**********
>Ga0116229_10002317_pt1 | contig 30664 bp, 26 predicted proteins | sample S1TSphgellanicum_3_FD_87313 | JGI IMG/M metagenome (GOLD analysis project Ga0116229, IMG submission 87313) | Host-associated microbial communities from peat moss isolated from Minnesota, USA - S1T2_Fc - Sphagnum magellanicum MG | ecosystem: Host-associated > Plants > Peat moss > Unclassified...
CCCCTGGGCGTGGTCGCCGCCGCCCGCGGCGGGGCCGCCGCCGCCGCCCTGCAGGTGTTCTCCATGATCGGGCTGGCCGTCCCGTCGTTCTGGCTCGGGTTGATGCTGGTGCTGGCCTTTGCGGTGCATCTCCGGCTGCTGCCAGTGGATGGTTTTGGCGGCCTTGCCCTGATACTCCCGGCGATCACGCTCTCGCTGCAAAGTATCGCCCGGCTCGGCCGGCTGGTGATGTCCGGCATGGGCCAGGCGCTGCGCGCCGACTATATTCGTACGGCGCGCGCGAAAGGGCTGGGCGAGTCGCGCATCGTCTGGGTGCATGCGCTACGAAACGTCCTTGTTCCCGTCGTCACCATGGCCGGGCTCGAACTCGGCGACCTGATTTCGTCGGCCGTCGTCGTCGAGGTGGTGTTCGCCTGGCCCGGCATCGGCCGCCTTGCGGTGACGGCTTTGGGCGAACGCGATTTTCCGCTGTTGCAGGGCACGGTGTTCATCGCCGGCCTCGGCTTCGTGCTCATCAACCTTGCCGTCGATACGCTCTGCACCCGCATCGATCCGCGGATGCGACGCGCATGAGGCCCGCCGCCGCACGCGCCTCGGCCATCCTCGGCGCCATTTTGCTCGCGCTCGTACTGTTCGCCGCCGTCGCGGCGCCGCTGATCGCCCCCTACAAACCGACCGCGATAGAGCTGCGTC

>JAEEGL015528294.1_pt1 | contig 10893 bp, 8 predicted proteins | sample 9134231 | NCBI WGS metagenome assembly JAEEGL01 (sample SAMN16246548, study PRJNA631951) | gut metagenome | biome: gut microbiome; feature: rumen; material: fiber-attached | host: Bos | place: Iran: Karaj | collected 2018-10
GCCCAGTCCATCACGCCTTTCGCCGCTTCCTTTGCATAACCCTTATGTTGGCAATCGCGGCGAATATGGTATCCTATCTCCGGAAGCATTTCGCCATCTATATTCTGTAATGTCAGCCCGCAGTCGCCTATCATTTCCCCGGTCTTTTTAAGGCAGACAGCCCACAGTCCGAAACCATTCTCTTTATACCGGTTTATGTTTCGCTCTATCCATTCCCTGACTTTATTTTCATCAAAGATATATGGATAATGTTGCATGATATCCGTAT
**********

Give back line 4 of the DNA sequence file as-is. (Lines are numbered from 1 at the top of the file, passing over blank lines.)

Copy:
GCCCAGTCCATCACGCCTTTCGCCGCTTCCTTTGCATAACCCTTATGTTGGCAATCGCGGCGAATATGGTATCCTATCTCCGGAAGCATTTCGCCATCTATATTCTGTAATGTCAGCCCGCAGTCGCCTATCATTTCCCCGGTCTTTTTAAGGCAGACAGCCCACAGTCCGAAACCATTCTCTTTATACCGGTTTATGTTTCGCTCTATCCATTCCCTGACTTTATTTTCATCAAAGATATATGGATAATGTTGCATGATATCCGTAT